The wild detectivesthe portentous novel by the Chilean Roberto Bolaño considered by many as the last great latin american novelcelebrates 25 years of its publication this month with the vitality of books about which readers often say: “I’m rereading…”.
This novel, which belongs to the family of books that, according to Italo Calvino“they never finish saying what they have to say,” is divided into three parts with a non-linear structure and deep, musical prose with moments of humor, sometimes painful.
Arturo Belano, Bolaño’s alter ego, and Ulises Lima, inspired by the Mexican poet Mario Santiagothey are looking for Cesárea Tinajero, founder of the movement visceral realisma way of calling infrarealism, that group of young people who advised “live a lot, read a lot and fuck a lot”.
The search through various places in the world lasts 20 years, in which there are encounters, loves, books, deaths, spectacular escapes and moments of madness on the part of some characters.
[”Los detectives salvajes” puede comprarse en formato digital en Bajalibros clickeando acá]
“A historic and brilliant folder Hopscotchof Cortazar. A crack that opens gaps through which new literary currents will have to circulate,” said the Spanish novelist. Enrique Vila Matas when referring to what is perhaps the great novel of Latin America in the last 25 years.
The beginning of the book, with the diary of law student Juan García Madero, recruited to visceral realism, passes at great speed and then gives way to a second part with a chorus of voices that portrays Belano and Lima from different angles. The third segment takes up García Madero’s notes.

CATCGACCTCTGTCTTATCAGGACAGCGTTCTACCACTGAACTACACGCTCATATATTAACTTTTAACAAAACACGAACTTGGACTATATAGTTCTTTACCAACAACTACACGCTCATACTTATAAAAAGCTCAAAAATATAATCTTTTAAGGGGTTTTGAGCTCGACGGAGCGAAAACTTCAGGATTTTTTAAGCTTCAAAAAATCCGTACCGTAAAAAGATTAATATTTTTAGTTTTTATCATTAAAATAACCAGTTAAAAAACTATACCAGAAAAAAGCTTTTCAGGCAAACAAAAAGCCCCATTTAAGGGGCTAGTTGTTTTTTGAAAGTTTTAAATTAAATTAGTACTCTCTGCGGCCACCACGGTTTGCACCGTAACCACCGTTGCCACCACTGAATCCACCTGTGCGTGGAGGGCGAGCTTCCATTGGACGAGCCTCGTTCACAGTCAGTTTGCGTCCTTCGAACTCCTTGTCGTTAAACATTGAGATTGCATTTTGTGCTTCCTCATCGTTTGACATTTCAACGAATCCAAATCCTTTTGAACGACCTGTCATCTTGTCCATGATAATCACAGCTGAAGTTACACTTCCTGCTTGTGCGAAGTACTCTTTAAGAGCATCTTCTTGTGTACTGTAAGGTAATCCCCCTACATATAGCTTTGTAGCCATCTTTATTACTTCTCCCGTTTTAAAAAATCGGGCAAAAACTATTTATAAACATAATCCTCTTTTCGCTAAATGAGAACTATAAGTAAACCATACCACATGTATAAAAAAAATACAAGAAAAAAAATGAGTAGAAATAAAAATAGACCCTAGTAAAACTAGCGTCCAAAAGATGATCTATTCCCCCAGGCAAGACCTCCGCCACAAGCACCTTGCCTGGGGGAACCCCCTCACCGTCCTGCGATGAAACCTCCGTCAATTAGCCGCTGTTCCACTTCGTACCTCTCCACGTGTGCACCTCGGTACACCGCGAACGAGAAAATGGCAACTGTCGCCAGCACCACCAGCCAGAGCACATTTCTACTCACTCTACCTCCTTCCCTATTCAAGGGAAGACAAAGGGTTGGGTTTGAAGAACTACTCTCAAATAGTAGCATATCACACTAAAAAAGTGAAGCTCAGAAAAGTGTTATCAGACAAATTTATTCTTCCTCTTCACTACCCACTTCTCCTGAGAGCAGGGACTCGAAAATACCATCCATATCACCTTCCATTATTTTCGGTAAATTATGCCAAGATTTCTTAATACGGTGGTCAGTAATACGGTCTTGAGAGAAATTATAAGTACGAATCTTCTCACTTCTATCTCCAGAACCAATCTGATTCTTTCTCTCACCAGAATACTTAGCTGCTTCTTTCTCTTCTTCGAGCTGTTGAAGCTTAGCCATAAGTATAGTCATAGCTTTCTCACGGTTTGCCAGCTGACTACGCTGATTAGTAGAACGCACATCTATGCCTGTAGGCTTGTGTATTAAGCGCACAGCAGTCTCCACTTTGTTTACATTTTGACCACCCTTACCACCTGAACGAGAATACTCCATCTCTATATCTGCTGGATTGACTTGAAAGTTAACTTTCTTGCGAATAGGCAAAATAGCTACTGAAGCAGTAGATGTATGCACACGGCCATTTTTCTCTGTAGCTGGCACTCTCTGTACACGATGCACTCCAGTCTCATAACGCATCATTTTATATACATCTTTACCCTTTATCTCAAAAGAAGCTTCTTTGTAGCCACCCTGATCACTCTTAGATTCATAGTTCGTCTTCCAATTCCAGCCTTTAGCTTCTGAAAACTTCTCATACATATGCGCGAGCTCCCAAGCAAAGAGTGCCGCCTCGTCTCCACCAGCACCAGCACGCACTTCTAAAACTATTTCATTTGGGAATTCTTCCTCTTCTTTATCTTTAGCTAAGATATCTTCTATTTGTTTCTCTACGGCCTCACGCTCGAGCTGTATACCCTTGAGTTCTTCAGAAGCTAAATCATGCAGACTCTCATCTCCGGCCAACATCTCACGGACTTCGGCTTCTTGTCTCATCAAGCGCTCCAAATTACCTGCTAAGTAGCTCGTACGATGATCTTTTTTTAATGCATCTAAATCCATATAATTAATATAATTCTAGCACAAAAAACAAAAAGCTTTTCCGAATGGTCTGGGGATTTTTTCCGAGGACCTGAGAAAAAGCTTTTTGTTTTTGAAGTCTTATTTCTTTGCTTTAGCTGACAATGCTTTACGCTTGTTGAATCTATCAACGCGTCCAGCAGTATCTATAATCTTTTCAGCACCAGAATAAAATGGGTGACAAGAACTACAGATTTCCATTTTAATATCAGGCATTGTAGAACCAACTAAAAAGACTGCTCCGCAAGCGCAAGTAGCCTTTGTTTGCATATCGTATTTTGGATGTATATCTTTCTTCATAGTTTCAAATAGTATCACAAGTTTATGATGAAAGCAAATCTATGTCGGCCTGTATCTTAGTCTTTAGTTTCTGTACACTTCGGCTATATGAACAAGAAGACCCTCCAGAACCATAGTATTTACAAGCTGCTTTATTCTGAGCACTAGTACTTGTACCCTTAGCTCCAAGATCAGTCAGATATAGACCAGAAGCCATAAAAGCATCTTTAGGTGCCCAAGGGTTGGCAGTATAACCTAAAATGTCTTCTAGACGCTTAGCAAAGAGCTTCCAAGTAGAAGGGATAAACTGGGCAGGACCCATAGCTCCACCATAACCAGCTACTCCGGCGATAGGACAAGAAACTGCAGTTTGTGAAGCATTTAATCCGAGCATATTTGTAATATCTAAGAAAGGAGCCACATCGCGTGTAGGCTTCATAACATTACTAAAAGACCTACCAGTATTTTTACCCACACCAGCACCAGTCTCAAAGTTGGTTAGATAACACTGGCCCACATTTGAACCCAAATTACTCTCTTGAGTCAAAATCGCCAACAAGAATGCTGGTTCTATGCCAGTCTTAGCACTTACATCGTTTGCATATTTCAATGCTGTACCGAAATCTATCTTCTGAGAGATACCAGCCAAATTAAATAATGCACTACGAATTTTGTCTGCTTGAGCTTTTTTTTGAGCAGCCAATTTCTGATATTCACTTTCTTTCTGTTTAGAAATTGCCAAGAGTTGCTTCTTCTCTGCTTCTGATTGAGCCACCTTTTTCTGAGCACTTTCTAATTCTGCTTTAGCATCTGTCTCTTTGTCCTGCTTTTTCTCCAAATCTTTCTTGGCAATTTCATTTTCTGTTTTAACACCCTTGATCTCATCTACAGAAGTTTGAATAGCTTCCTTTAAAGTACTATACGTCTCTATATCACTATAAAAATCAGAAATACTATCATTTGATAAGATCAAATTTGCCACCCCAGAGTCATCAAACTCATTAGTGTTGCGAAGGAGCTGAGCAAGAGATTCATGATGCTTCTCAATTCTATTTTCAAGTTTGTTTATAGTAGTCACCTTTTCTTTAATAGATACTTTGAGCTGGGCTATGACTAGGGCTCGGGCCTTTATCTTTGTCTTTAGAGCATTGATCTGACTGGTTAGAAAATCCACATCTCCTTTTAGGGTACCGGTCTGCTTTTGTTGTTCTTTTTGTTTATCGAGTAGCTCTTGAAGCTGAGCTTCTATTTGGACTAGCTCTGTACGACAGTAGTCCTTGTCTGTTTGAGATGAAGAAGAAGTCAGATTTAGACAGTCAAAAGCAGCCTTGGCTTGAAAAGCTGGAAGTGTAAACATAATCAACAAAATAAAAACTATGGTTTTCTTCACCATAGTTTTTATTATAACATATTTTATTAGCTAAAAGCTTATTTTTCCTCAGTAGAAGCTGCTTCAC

“I think that Hopscotch It was the novel of the 20s and The wild detectivesthe one at 40. Bolaño died in 2003 and since then we have been from the drug war to living without ideology; “We don’t know how Bolaño was going to feel ideologically, but he narrated the great defeat of the left,” the writer assured EFE this Monday. Monica Maristain.
As a journalist, the Argentine author was the last to interview Bolaño, she studied his work and some time later wrote Mister Playa’s son, a profile that reveals aspects of the author’s life and work. The novel, published in 1998, touches on themes such as the passion for literature, exile, displacement, the passage of time, identity and the desperation of young people, obsessed with founding and fixing the world.
Bolaño’s jewel painted a line with the ‘Latin American boom’ that revolutionized Latin American literature in the 20th century, but it deserved praise from authors of that group such as that of one of its icons, the Peruvian Nobel Prize winner. Mario Vargas Llosa.
[Otros libros de Roberto Bolaño pueden comprarse en formato digital en Bajalibros clickeando acá]
“It is an ambitious novel, wonderfully well started; The first 100 pages with the description of the Mexican world, bohemian semi-rulfianesque marginal, is well done. Then the novel changes and becomes a game,” said the author of The city and the Dogs.
Last April 28 marked the 70th anniversary of the birth of Bolaño, a writer who barely went to school, but who early on drank the books necessary to write and became a scholar with clean prose.
After his death on July 15, 2003, at the age of 50, he has remained vital with works such as 2666, Amulet and distant staralthough he is still identified with the portent written 25 years ago.
“From Bolaño’s books I stay with The wild detectives, the most endearing, the closest, the craziest and funniest. I lived through that time, I met the infrarealists and I once went on a drunken bender with them,” the writer revealed to EFE. Benito Taibo.
García Madero’s diary begins on the second day of November 1975 in a fictional world. In real life that day, 23 years later, the novel won the Anagrama award and in 1999 the Rómulo Gallegos award.